This isn’t the end. I know we have a big fight in Congress this year around NSA spying, and that we need these changes—as well as others—clearly codified into law. But I for one am celebrating. Years of pressure and scrutiny, built on the foundation of damning leaked evidence, were the necessary catalyst for this moment. 

In the wake of the announcement, Edward Snowden tweeted that “People said speaking up isn’t worth the risk. Today, we can see they were wrong. Blow the whistle, change the world.”

Blowing the whistle on abuses is one way to fuel a movement. But remember that it doesn’t make a difference unless people are willing to care. We got to this moment not just because of a handful of brave whistleblowers who spoke out, but because millions of people listened to them and cared.

Important note: most of the time when I write about NSA spying or digital rights, I do it on the EFF blog in my capacity as a blogger for EFF, with strict legal oversight of everything I say. This is a blog post about my personal opinions and doesn’t reflect the views of EFF, or its legal positions or interpretations

Looking Back on 6 Years of Fighting for Chelsea Manning

Follow me on Twitter @RaineyReitman

President Obama announced that he would commute Chelsea Manning’s sentence today. Instead of spending another 28 brutal years in a military prison for men, she’ll walk free in just a few months.

Chelsea inspired me, and her actions forever changed my life. I remember watching the Apache helicopter video of American soldiers gunning down unarmed people in Iraq, including a Reuters journalist and two children. It fundamentally changed how I saw America’s overseas wars.

I believed strongly that this video belonged in the public. People who elect our government had a right to see what was being done in our name. They had a right to decide for themselves if they agreed with our foreign policies. The day it was published by Wikileaks, I sent it to pretty much everyone I knew.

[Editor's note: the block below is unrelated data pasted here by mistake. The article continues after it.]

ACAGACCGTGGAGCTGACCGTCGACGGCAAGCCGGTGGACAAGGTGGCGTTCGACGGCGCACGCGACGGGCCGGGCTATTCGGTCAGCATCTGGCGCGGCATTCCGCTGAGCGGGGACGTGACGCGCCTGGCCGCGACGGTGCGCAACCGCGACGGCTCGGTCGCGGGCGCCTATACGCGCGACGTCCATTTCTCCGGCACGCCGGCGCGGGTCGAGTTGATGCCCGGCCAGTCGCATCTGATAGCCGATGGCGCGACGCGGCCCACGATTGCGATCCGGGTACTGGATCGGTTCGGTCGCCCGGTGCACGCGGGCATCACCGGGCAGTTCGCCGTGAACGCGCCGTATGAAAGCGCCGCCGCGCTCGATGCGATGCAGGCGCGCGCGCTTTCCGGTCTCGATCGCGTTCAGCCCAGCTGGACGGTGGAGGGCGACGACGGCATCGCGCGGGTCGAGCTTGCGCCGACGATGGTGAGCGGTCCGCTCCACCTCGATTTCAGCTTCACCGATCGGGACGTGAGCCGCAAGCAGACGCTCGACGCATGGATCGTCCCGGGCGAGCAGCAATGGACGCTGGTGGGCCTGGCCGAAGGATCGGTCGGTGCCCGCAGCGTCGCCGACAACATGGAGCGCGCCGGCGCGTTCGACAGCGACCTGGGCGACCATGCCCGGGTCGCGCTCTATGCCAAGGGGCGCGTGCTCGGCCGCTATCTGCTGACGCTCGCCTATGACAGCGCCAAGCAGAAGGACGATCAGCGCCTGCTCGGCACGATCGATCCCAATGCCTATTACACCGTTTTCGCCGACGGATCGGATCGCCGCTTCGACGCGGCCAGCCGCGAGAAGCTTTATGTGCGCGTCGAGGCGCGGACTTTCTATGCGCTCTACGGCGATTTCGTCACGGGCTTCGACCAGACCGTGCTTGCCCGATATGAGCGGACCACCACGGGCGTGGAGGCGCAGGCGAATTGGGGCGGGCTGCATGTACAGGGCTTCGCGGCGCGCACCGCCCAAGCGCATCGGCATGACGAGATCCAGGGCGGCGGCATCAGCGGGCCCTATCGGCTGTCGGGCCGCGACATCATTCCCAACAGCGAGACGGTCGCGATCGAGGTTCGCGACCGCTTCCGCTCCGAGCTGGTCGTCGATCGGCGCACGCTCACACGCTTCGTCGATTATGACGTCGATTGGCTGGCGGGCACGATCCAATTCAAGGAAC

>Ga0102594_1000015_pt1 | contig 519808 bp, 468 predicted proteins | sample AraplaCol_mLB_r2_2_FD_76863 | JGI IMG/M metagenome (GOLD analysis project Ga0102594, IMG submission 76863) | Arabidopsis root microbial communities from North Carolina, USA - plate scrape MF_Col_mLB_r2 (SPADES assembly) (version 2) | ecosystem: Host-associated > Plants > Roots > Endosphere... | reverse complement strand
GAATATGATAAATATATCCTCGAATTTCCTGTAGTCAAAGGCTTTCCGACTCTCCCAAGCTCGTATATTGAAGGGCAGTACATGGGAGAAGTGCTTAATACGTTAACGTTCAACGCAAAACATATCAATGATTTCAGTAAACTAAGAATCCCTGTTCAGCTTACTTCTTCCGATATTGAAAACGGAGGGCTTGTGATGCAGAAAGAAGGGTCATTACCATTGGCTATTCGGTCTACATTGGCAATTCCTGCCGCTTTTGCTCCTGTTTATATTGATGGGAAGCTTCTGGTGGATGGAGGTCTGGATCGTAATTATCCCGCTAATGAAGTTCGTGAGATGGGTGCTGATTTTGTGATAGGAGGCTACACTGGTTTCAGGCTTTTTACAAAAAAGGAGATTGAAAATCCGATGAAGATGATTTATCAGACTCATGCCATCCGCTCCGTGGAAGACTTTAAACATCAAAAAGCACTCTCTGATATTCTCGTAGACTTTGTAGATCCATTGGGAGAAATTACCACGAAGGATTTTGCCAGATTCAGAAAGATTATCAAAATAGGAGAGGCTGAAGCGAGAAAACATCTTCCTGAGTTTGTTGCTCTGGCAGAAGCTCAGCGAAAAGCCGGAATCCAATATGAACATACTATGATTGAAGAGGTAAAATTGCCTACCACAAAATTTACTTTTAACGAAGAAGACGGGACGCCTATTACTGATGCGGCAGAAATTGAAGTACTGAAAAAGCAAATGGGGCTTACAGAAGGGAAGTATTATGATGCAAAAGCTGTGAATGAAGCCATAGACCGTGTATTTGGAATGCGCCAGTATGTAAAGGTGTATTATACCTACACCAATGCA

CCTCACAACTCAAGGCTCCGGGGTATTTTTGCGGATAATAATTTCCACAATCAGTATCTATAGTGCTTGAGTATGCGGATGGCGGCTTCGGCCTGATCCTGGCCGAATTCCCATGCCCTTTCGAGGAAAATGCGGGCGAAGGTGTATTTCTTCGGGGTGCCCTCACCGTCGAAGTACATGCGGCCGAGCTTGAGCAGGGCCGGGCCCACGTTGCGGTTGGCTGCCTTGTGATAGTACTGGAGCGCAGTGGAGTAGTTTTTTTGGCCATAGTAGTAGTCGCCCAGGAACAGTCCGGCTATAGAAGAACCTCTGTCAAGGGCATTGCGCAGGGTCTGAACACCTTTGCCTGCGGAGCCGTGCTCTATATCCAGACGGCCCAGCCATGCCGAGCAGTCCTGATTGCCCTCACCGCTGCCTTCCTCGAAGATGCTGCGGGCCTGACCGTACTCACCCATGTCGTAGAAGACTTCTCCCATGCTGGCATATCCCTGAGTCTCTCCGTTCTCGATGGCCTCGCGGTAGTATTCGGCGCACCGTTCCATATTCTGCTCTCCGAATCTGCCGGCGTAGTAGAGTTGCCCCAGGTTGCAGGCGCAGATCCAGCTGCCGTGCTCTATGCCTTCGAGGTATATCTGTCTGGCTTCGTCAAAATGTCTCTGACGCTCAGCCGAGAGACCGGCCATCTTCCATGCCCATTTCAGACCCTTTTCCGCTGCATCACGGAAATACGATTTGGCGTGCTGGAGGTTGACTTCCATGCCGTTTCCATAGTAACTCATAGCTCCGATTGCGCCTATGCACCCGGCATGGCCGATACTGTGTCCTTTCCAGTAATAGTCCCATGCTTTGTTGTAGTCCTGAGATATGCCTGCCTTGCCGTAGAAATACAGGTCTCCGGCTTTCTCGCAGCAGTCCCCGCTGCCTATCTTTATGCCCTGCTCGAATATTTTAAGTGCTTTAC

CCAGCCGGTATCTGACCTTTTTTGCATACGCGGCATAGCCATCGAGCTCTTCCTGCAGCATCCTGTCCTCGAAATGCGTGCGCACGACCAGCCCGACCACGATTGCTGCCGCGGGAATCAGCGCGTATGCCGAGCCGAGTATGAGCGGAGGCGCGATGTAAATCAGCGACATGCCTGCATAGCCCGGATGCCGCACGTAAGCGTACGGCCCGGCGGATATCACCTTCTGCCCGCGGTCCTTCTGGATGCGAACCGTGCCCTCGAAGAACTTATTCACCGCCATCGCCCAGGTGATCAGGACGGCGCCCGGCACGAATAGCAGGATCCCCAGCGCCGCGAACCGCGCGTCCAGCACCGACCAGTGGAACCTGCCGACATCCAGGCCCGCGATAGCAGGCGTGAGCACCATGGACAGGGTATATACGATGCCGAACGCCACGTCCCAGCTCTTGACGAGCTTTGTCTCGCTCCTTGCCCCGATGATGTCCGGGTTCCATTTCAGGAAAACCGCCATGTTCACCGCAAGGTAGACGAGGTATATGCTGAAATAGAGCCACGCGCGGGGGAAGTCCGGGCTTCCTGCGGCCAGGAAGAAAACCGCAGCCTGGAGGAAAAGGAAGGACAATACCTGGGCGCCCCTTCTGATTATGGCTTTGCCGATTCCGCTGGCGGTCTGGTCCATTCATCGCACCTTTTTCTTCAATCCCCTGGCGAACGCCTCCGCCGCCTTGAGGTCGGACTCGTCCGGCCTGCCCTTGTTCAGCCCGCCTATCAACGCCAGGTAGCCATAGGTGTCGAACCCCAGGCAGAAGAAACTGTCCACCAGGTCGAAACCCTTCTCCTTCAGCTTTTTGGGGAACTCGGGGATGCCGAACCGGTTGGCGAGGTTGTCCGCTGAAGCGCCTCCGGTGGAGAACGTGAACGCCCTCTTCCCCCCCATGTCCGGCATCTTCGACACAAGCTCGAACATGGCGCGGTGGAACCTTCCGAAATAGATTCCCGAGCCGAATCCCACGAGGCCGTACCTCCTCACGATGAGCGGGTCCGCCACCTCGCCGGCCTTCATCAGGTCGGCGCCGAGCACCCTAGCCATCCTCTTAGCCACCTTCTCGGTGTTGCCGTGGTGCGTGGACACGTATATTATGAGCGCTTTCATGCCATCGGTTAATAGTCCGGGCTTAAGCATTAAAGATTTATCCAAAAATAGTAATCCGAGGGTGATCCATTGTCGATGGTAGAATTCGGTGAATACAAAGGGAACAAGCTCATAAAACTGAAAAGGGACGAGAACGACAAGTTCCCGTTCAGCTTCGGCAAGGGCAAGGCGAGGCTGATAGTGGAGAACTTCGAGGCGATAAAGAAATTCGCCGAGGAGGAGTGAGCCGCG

In late May 2010, Manning was detained. Sometime around June 10th or 11th, word leaked out to the press that an Army analyst named “Bradley Manning” was being charged with leaking classified documents to WikiLeaks. On June 11th, an anarchist in Bratislava named Mike Gogulski put up a blog post on BradleyManning.org—a domain he had just registered—linking to the Apache helicopter video. On June 13th, he put out a blog post asking for volunteers.

He said he needed writers:

“We need people writing on-topic, current material on an ongoing basis. Articles could be published here either under your name or pseudonymously, and material already published elsewhere is welcome.”

I decided to send an email.

At the time, just sending that first email seemed scary. Manning was being labeled a traitor, and I was living in the military-heavy town of San Diego and thinking I might one day apply for a job at the Federal Trade Commission. I thought getting involved with Manning’s campaign might land me on some government watch list, or hurt future career opportunities.

Instead, I was swept up, and the campaign we built together over the coming weeks, months, and years took over my life.

My friend Charles Langley, who was the first person I talked to about wanting to do something about Chelsea Manning, said at the time that he feared I’d bitten off more than I could chew. I replied that life was about biting off more than you can chew.

Today, looking back over the beauty, mess, and weirdness of the last six and a half years, I still believe it. Life is definitely about biting off more than you can chew.

It boggles the mind to think how far we came with the Chelsea Manning Support Network. In some ways, we were squaring off against the United States government itself, with its seemingly infinite resources. As the trial dragged on for years, we had to fundraise for every dollar to cover legal fees, buy supplies to send mailings, and pay a pittance to a small group of overworked, dedicated, wonderful organizers who used every scrap of bravery and creativity imaginable to advance the public’s knowledge of Chelsea Manning.